Always mention competitors
Also remember to contextualise what you are, by articulating who your competitors are. This will immediately help your funders to place you, and understand you. Never ever say “you have no competitors”.
That is a sure-fire signal to the investor that you are not completely sure about what you are doing, or you don’t know your market well enough.
There are always competitors, direct, indirect or if not now, then in the future. You don’t have to be too literal here. A competitor doesn’t have to be another company.
A competitor of yours may even be an entire industry or old way of working, but you have competitors. A good understanding of the market shows you will have a better chance of succeeding.
It is hard to believe but companies like Facebook and Google had competitors once upon a time. Anyone remember Friendster and Myspace, or the search engines AltaVista, Excite, Lycos, WebCrawler. Anyone?
The most important bit in all of this is the elevator pitch. It’s your opening statement. It’s the first impression when everyone is sceptically sizing you up.
The elevator pitch is a simple statement, in just one or three sentences, that communicates the essence of what your business does and the problem it solves.
It is harder than you think. It’s actually easier to write a waffly, mediocre and complex paragraph on what something is and much harder to compress the essence into a
sentence or two.
If you can’t do this, investors will think you are confused or unclear about your business, or will battle to communicate it to others (future staff, customers, other investors) — and that would be a red flag for them.
It would be good to be clear and upfront about how much money you need, and what you intend to spend it on, but you also don’t have to show numbers at this stage. Once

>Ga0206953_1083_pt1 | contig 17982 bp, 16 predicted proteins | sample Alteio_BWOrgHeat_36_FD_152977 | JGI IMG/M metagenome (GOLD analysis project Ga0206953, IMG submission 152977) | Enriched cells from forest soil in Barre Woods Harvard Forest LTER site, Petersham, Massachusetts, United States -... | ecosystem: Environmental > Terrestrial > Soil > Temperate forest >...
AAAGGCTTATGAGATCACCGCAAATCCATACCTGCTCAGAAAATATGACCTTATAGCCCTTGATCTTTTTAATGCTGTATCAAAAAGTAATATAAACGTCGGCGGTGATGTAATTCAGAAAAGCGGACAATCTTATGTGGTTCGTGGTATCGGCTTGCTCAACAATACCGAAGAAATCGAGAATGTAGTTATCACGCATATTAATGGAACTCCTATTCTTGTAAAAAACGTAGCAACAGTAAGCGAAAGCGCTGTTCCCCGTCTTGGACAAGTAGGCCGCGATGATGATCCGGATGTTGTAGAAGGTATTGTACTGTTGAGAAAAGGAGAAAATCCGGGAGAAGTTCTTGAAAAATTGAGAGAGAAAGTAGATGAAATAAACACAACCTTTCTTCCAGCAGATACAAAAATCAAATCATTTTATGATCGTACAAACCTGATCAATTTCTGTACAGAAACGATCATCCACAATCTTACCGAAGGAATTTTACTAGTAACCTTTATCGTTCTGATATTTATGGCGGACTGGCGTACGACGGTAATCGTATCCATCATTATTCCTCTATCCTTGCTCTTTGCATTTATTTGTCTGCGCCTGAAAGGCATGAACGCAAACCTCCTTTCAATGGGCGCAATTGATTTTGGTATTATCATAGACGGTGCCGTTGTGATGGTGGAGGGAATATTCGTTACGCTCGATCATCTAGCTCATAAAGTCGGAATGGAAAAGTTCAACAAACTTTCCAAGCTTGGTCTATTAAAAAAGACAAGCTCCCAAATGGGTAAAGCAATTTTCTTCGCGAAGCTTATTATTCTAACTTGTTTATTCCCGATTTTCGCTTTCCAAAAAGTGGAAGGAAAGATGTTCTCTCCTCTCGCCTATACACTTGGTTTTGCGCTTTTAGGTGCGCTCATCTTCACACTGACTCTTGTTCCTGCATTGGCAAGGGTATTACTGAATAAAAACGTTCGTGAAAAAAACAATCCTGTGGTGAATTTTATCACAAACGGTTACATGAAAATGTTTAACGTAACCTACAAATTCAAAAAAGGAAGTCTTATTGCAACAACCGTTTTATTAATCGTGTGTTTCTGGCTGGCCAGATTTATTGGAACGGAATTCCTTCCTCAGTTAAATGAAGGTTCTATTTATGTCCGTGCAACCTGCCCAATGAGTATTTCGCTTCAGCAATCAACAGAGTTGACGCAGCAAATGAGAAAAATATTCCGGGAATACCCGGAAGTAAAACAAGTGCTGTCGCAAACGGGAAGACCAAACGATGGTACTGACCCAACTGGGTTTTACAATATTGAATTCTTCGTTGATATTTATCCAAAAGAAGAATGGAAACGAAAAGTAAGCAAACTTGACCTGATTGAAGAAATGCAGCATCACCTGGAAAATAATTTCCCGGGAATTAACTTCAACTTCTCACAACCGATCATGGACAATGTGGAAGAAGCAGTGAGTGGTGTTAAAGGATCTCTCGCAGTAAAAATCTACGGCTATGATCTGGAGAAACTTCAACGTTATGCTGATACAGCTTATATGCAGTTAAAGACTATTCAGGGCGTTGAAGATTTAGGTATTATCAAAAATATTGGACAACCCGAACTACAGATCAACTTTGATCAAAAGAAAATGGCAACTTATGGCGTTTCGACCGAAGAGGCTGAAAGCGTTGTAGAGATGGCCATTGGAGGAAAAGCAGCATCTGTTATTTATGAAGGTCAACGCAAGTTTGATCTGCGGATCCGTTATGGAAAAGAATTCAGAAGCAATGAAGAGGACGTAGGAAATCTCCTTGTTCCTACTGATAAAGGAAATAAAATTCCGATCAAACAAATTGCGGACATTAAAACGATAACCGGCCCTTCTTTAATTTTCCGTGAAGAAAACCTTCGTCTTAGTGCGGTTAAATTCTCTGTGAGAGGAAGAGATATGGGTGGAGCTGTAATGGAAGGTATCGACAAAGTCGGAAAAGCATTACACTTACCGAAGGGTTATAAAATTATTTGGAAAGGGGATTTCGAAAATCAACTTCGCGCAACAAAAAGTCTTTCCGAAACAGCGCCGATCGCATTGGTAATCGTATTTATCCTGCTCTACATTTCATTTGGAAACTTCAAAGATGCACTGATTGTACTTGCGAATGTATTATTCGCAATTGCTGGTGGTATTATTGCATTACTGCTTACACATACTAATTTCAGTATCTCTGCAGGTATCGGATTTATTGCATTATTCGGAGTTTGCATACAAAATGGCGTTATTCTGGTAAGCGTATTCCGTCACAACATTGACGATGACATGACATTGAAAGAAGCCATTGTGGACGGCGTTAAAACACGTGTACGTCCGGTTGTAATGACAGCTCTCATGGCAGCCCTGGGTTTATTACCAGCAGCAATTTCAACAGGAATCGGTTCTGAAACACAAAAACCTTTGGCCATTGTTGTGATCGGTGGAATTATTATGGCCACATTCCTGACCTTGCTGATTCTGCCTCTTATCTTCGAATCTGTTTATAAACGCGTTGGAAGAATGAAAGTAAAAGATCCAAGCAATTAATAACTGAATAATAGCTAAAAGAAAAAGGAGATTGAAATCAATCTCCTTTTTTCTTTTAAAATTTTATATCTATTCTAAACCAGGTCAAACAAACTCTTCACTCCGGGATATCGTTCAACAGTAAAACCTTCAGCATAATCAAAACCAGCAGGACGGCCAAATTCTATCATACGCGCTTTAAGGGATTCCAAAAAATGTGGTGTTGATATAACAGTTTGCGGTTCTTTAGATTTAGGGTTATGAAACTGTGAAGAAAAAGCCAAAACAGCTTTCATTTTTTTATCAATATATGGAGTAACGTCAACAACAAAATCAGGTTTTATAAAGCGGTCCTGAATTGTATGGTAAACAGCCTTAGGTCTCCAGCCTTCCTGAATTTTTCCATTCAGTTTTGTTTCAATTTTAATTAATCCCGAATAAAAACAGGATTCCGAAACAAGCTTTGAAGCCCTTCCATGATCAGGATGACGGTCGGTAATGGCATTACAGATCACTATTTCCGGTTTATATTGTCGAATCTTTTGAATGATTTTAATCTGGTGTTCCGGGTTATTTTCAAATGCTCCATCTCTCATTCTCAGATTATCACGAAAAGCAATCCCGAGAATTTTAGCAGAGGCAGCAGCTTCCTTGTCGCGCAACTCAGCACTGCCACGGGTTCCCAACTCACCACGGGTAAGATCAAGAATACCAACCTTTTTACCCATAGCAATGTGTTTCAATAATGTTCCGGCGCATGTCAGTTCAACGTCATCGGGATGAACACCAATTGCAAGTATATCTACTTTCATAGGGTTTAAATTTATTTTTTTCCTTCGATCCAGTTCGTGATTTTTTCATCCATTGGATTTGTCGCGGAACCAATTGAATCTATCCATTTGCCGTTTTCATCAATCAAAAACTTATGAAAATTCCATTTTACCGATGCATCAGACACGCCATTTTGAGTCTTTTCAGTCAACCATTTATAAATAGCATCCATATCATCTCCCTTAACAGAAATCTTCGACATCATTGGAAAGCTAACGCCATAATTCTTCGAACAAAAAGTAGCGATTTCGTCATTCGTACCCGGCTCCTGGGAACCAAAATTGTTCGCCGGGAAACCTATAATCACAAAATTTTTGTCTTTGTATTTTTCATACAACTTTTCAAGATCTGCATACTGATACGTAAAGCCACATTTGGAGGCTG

the investor has bought into you, you can start wading through spreadsheets later.
It’s also probably better to emphasise that the investment will go towards scaling the business and maximising shareholder return. It’s a no-no to start talking about increasing your salary at this time.
Nice guys finish first
Remember that when you present your company, investors are not just looking at your business, they are looking at you: how you answer questions, how transparent you are, do you flap under pressure, are you defensive?
They will be thinking to themselves, “can I work with this guy”. They want someone that is “coachable” and receptive to advice.
Most VCs worth their salt don’t just want to give you money, they want to help you with business advice and network.
Lastly, if you want to speak to a funder. Never go direct and never email. Rather get an introduction. Scour LinkedIn and Facebook for people in common, call in favours.
Funders see so many people that you can often blur into the crowd. Referrals stand out, referrals have credibility.
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Featured image: Lula founder Velani Mboweni pitching at the Africa Early Stage Investor Summit 2018 held earlier this month in Cape Town (Supplied)